Rouse et al., 2004
Scientists from the Monterey Bay Aquarium Research Institute (MBARI) using the submarine ROV Tiburon first discovered the genus in Monterey Bay, California, in February 2002. The worms were found living on the bones of a decaying gray whale in the Monterey Canyon, at a depth of 2,893 m (9,491 ft)
Anatomy and physiology
Lacking stomach and mouth, Osedax rely on symbiotic species of bacteria to digest whale fat and oils and release nutrients that they can absorb. Osedax have colorful feathery plumes that act as gills, and unusual root-like structures that absorb nutrients. Between 50 and 100 microscopic dwarf males live inside a single female, and never develop past the larval stage.
Female Osedax worms have been observed spawning both in the wild and in laboratory aquaria (Rouse et al. 2009). Osedax rubiplumus can spawn hundreds of oocytes at a time. The worms' endosymbiont, the bacteria Oceanospirillales, was not observed in the spawned oocytes, which suggests they are acquired after the worms settle on bones. In the adult, the bacteria are localised in the root-like structures that grow into the whale bone. This worm appears to be highly fecund and reproduces continuously. This may help explain why Osedax is such a diverse genus, despite the rarity of whale falls in the ocean.
In late 2005, an experiment by Swedish marine biologists resulted in the discovery of a species of the worm in the North Sea off the west coast of Sweden. In the experiment, a minke whale carcass that had been washed ashore had been sunk to a depth of 120 m (390 ft) and monitored for several months. Biologists were surprised to find that unlike the previous discoveries, the new species, colloquially known as "bone eating snot flower" after its scientific name (Osedax mucofloris; a more accurate translation would be "slimeflower bone-eater"), lived in very shallow waters compared to the previous discoveries.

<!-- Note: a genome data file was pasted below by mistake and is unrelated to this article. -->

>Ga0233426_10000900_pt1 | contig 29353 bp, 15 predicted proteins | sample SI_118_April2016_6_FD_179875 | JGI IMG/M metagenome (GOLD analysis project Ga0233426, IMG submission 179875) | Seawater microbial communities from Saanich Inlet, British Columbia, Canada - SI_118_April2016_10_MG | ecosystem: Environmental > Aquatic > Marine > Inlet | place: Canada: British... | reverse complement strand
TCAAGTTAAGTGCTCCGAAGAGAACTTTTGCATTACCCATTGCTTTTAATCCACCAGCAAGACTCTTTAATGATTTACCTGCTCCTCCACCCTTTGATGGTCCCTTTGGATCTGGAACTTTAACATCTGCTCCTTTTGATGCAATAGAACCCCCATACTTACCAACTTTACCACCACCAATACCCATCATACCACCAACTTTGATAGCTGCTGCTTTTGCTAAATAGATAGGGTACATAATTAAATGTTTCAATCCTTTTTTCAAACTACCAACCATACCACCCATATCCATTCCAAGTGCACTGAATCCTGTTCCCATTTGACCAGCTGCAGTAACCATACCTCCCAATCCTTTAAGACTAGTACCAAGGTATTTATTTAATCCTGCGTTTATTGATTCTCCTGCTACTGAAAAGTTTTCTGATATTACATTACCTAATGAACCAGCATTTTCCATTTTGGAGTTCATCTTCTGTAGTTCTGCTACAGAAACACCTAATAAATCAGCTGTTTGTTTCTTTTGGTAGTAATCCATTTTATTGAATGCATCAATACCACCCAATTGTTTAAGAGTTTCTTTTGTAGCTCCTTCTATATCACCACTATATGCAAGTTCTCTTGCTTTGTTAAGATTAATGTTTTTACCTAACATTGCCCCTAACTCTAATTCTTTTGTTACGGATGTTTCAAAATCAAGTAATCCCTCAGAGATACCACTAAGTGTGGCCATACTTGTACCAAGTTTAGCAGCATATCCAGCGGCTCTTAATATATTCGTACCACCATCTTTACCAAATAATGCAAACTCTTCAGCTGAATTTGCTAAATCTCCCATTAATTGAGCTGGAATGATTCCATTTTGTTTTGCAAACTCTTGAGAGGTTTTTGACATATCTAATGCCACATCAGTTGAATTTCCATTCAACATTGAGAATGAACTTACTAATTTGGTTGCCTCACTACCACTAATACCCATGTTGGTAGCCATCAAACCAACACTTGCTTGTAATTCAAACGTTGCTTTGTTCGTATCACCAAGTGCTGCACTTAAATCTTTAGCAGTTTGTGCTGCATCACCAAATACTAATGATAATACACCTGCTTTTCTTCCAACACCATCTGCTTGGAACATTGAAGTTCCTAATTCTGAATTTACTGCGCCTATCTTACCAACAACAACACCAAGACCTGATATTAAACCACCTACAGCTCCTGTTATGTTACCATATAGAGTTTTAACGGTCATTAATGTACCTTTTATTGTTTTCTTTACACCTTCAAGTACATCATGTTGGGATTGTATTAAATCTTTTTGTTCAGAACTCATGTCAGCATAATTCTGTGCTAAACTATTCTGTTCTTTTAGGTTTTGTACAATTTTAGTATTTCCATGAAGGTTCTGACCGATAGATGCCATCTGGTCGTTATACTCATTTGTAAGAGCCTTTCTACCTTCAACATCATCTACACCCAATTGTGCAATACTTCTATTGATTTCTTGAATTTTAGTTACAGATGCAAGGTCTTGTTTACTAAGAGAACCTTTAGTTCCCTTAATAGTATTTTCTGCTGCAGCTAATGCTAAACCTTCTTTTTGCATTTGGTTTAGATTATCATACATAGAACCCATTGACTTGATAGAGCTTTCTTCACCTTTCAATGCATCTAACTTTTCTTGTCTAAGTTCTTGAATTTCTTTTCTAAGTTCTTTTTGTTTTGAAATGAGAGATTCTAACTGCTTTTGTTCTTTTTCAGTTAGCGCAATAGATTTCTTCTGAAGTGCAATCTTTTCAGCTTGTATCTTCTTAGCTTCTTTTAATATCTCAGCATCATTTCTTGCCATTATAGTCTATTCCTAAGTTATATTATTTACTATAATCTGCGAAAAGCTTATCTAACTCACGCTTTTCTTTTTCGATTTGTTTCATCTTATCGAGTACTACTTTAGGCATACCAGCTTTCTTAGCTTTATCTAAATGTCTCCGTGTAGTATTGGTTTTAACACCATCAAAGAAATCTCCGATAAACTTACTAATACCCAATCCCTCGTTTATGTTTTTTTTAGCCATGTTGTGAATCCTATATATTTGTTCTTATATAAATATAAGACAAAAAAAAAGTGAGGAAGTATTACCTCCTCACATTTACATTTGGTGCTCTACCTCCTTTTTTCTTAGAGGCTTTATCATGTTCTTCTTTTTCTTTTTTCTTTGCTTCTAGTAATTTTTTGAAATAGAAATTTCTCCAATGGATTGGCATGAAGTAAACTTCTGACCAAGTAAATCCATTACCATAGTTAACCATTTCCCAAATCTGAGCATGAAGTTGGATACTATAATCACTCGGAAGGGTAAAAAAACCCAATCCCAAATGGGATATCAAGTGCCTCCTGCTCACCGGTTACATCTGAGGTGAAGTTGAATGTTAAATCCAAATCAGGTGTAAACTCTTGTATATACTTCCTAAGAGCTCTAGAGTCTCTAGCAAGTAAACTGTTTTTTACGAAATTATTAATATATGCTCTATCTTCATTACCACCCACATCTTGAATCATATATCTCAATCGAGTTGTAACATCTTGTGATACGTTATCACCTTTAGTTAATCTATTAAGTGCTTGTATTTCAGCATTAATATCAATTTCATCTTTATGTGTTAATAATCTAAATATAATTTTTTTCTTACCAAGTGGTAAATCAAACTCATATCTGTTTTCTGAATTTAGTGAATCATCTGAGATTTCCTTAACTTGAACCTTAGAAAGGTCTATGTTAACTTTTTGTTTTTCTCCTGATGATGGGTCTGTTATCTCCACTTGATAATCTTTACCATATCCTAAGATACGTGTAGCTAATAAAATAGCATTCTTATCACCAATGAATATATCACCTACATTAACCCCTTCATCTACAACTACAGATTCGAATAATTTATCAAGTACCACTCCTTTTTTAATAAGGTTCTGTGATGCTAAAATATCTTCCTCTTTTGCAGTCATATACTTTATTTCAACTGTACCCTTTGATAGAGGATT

In November 2009, researchers reported finding as many as 15 species of boneworms living in Monterey Bay on the California coast.
The role of Osedax in the degradation of marine vertebrate remains is controversial. Some scientists think that Osedax is a specialist on whalebones while others think that it is more of a generalist. This controversy is due to a biogeographic paradox: despite the rarity and ephemeral nature of whale falls, Osedax has a broad biogeographic range and is surprisingly diverse. One hypothesis advanced to explain this paradox is that Osedax are able to colonize a variety of vertebrate remains besides whalebones. This hypothesis is supported by an experiment involving cow bones suspended above the sea floor. A variety of Osedax species successfully colonized these bones. Osedax have also been observed colonizing terrestrial mammal bones mixed in with galley waste from a surface vessel. Other scientists have countered this hypothesis by pointing out how the cow bone experiment does not match any natural habitat and also the low probability of terrestrial mammal bones arriving at the ocean floor in significant quantities. They also point out other cases of food falls in which the remains disappeared too swiftly for Osedax colonization and the lack of any observed colonization in similar cases. The true role of Osedax in the degradation of marine vertebrate remains is important to marine vertebrate taphonomy. Burrows closely similar to those made by Osedax species have been found in the bones of ancient marine birds, suggesting that the genus may once have had a wider range of foods.
- Osedax frankpressi
- Osedax japonicus
- Osedax mucofloris
- Osedax roseus
- Osedax rubiplumus
- Osedax mcleanicus
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